Thursday, March 1, 2018
As promised, our cards have arrived and they look very much like insurance cards. These are the cards we probably missed in the mail the first time. As we’ve discussed, our healthcare providers don’t utilize them so for now they’ll stay in our pockets. Nonetheless, it’s nice to see what things look like. I hope you enjoy the photography.
Saturday, February 24, 2018
Let me be clear – this post may not be relevant to you. If your healthcare provider sends itemized invoices directly to Liberty after appointments/procedures, and then you are reimbursed, you will not experience this issue. However, if your healthcare provider views you as a self-pay customer, and you need to pay before appointments, this is a relevant consideration for you.
As we documented in our prior post, our healthcare provider requires us to arrange for payment prior to scheduling an appointment. What that means in practice is that we’ve fully paid for an appointment in late February that we won’t have until early April. If we use this example, here’s what a likely pay cycle will look like:
February 23 – Payment is made (money out of our pocket)
April 3 – Date of appointment (roughly 40 days later)
April 10 – Let’s assume it takes at least a week to receive the itemized bill because my gut feeling is it’s not something they’ll provide at the appointment
April 11 – Submission of itemized bill to Liberty
May 25 – Let’s assume it takes approximately 45 days to receive payment once submitted to Liberty
In this particular example, it would be approximately 3 months from the time we paid until the time we were reimbursed. This is an important consideration for individuals or families that may not have the free cash flow to front these types of payments before receiving reimbursement. With traditional insurance, if it’s being reimbursed, the health care provider will work with the insurer directly before you see an invoice.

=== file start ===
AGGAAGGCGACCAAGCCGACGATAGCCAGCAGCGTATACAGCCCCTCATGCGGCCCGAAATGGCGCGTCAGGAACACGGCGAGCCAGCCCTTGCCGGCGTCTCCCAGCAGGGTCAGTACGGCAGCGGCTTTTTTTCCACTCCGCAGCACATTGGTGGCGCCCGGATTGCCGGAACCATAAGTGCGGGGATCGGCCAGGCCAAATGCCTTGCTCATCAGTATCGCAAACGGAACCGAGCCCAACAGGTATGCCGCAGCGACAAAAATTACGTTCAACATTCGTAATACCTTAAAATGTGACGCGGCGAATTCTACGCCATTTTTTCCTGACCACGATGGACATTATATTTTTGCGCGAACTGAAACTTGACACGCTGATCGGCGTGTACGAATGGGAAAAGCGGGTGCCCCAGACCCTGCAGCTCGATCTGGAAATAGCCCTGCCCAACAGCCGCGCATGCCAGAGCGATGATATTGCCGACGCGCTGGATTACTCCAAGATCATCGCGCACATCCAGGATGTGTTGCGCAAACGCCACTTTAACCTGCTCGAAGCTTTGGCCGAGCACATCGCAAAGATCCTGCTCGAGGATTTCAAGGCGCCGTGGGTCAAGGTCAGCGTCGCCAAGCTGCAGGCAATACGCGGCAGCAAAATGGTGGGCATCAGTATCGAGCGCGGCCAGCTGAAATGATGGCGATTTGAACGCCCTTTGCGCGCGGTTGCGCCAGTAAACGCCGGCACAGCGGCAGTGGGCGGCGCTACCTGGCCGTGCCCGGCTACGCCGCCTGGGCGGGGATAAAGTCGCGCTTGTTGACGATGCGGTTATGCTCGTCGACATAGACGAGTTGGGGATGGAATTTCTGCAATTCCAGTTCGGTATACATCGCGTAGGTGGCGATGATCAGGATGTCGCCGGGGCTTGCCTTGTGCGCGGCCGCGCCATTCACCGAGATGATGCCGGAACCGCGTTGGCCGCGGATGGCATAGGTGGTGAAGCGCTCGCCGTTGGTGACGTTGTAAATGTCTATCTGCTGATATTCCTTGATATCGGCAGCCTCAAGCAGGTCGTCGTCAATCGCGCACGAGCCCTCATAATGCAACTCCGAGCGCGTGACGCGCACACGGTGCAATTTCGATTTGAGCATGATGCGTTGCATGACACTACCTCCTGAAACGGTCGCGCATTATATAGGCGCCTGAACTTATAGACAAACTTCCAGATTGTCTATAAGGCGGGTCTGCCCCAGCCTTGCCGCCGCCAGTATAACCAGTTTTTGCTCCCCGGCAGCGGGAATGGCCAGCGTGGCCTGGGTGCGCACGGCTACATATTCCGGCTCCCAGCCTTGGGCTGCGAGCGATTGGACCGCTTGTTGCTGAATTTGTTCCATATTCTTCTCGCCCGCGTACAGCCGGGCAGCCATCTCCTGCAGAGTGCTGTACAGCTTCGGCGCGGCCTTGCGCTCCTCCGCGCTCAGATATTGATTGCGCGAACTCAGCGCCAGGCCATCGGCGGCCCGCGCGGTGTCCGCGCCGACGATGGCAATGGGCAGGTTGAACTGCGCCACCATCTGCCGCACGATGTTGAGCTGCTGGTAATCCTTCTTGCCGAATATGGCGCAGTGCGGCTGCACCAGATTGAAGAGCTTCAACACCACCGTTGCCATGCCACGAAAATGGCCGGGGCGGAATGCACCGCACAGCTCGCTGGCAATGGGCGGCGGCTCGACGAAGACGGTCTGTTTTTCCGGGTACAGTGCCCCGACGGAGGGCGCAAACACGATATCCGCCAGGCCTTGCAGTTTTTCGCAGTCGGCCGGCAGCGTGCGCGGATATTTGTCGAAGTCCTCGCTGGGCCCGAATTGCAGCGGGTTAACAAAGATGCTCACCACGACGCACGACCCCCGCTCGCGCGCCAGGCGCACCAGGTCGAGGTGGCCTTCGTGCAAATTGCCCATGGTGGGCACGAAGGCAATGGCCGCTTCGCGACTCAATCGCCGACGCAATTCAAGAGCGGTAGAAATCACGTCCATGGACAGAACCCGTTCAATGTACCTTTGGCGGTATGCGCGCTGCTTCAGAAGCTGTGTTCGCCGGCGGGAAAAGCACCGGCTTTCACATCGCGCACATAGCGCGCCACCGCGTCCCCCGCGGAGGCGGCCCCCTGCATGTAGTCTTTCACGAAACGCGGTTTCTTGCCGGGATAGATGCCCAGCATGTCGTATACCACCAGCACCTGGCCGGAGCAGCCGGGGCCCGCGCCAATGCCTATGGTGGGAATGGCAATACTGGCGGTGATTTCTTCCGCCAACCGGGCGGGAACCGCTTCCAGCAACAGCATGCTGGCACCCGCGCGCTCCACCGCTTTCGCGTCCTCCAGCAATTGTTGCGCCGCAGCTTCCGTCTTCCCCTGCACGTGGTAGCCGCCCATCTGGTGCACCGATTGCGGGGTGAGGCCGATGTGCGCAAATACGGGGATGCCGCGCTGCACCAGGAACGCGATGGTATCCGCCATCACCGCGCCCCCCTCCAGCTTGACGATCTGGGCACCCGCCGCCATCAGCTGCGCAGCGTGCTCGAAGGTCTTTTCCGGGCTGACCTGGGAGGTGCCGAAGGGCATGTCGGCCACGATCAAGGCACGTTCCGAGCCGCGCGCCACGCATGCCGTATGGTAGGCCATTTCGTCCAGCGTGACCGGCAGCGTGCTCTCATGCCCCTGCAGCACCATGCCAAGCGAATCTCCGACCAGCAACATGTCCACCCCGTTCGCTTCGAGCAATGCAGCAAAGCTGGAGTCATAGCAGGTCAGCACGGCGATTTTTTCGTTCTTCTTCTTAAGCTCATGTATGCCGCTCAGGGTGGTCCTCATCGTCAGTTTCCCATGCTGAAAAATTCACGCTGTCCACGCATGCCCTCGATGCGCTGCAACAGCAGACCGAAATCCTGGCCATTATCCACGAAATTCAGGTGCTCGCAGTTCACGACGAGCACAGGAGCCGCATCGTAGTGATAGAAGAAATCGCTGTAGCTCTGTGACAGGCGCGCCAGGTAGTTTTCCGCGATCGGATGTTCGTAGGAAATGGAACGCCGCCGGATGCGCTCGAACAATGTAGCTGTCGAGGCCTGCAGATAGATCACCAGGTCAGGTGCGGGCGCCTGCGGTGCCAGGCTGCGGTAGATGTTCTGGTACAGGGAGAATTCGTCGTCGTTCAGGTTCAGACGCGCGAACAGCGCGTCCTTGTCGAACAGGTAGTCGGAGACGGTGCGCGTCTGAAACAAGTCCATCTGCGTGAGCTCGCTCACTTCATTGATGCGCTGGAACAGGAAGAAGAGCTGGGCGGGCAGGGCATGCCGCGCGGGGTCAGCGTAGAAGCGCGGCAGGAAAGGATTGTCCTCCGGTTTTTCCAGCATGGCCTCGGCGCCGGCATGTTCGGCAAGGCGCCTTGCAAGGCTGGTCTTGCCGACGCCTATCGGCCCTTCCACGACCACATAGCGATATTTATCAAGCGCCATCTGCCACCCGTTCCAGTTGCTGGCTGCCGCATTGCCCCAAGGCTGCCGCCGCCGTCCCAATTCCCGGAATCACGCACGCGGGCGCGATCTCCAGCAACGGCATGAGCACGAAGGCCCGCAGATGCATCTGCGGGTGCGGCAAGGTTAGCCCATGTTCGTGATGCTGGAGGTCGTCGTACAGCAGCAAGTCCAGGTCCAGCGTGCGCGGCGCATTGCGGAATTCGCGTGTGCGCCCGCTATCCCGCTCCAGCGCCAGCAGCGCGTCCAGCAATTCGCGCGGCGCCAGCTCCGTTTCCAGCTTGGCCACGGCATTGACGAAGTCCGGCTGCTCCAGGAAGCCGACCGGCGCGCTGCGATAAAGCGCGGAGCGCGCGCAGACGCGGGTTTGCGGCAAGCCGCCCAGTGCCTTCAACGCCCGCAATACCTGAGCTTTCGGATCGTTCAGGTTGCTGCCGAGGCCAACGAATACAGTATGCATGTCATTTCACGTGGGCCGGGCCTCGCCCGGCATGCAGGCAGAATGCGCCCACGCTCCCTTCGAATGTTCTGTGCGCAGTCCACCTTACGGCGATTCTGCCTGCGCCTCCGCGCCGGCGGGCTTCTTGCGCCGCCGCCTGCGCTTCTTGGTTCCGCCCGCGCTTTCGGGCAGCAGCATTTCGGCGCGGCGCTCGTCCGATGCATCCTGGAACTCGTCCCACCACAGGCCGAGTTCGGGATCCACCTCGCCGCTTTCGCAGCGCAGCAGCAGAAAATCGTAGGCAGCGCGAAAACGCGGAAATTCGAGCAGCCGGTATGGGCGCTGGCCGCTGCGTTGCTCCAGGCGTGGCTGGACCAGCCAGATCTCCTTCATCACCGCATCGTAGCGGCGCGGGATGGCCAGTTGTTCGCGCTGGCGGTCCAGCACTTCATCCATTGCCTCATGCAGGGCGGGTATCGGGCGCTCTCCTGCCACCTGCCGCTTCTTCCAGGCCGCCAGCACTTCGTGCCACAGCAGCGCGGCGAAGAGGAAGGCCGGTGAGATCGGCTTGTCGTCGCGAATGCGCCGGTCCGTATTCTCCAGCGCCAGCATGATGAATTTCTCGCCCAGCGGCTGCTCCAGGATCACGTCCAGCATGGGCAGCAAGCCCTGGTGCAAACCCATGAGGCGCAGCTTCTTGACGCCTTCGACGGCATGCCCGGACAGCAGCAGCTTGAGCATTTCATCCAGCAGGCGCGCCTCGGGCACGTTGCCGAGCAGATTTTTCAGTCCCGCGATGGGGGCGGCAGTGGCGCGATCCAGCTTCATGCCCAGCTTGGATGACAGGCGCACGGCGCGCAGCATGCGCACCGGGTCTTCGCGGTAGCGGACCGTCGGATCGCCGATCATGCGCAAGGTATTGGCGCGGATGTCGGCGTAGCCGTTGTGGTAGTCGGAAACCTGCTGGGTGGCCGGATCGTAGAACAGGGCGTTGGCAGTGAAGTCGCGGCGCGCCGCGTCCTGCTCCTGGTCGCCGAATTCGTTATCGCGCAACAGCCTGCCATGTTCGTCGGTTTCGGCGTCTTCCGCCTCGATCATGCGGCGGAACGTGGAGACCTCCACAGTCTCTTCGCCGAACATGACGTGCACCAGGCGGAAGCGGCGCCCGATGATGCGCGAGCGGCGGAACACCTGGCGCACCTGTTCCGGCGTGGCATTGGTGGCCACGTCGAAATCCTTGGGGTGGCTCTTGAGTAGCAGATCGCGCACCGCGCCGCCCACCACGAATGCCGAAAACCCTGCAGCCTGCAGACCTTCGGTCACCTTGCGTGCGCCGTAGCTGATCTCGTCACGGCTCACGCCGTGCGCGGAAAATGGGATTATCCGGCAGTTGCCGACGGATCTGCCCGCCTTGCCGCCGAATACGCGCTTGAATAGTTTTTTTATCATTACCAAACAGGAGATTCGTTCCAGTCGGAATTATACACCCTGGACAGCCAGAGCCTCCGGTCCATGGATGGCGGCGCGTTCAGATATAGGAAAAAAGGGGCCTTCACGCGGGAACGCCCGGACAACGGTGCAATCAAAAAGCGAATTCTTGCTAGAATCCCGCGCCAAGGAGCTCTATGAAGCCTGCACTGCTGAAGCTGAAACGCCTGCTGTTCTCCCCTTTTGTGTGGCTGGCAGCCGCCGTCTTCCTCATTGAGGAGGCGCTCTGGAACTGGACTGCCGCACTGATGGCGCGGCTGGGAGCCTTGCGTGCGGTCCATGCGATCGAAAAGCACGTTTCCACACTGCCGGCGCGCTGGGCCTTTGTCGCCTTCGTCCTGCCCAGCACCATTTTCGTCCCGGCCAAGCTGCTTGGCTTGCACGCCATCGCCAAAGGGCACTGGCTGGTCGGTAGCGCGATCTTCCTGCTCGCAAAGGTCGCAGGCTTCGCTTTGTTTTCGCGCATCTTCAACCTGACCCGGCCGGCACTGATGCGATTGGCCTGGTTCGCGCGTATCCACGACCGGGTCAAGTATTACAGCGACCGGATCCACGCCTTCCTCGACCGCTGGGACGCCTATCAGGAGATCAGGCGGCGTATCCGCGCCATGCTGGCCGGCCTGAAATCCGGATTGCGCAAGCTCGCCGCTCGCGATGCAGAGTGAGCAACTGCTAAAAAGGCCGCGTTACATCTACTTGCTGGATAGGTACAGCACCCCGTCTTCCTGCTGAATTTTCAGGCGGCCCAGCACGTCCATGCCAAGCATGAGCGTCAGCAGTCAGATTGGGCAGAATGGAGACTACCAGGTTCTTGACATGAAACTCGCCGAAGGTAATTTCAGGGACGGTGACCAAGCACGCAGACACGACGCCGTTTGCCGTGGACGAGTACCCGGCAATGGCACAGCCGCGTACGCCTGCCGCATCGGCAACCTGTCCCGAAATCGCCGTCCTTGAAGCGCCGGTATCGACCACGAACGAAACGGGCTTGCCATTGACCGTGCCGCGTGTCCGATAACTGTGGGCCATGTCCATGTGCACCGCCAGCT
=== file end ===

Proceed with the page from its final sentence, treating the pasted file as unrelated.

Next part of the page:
We are in the fortunate position that we are able to cover this lag from payment to reimbursement. However, if we needed to arrange for a significant procedure up front, before being reimbursed, that would be much more challenging. In that case, I think we would connect Liberty with the Clinic to work something out beforehand.
There’s some silver lining here: At least Liberty’s structure provides for full reimbursement on wellness visits as well as on any expenses over the $1,500 annual unshared amount. Even if we have to wait a while, we’ll at least get reimbursed. Nonetheless, we just wanted to share this as something to think about as you prepare financially for the making the switch.
When we made the move to a healthshare from traditional insurance we thought we would get better visibility into how healthcare providers operate and price their services. As our primary healthcare providers now viewed us as self-pay customers, we were curious how easily they could provide us a quote for an appointment or procedure and how efficiently the process would operate. This post details our first experience scheduling appointments as self-pay customers with our healthcare provider.
Scheduling the Appointments
There are two appointments we were looking to schedule in the March timeframe:
- My wife’s annual wellness check with her OBGYN
- My 9-year old son’s annual wellness check
My wife explained that we are now with Liberty Healthshare and we are considered self-pay customers so the office told us we needed to speak with a Financial Counselor before we schedule an appointment. The counselor informed us that we’d need to arrange for payment before scheduling the appointment. We would need a quote for my wife's appointment and after a few minutes of holds we had our answer:
$418 but if we pay now we’ll receive the 35% discount which will take the cost to $271.70
So we got our credit card out and paid for our wellness check, that will occur at some point in the future. This brings up a reality regarding cash flow that some will need to consider if your health care provider considers you a self-pay customer. We’ll follow-up this post with a more detailed analysis of that consideration. After paying for the appointment my wife was transferred back to the doctor’s office and was able to re-schedule her appointment for April 3.
Now that we had this experience under our belt, setting up my son’s appointment was much easier. The Financial Counselor we spoke with in pediatrics was very knowledgeable and friendly. My son’s appointment cost $369 and $239.85 after the 35% discount. So once again, we paid in full on February 23 for an appointment that will occur on March 22.
What Does this all Mean?
In reality, the process worked as our provider suggested it would. You should understand the process may be a bit more complicated than what Liberty describes on their website if your provider considers you to be self-pay. It would be nice if our providers could reach an agreement with Liberty on a discount rate and process but for now, this is what we’ll experience.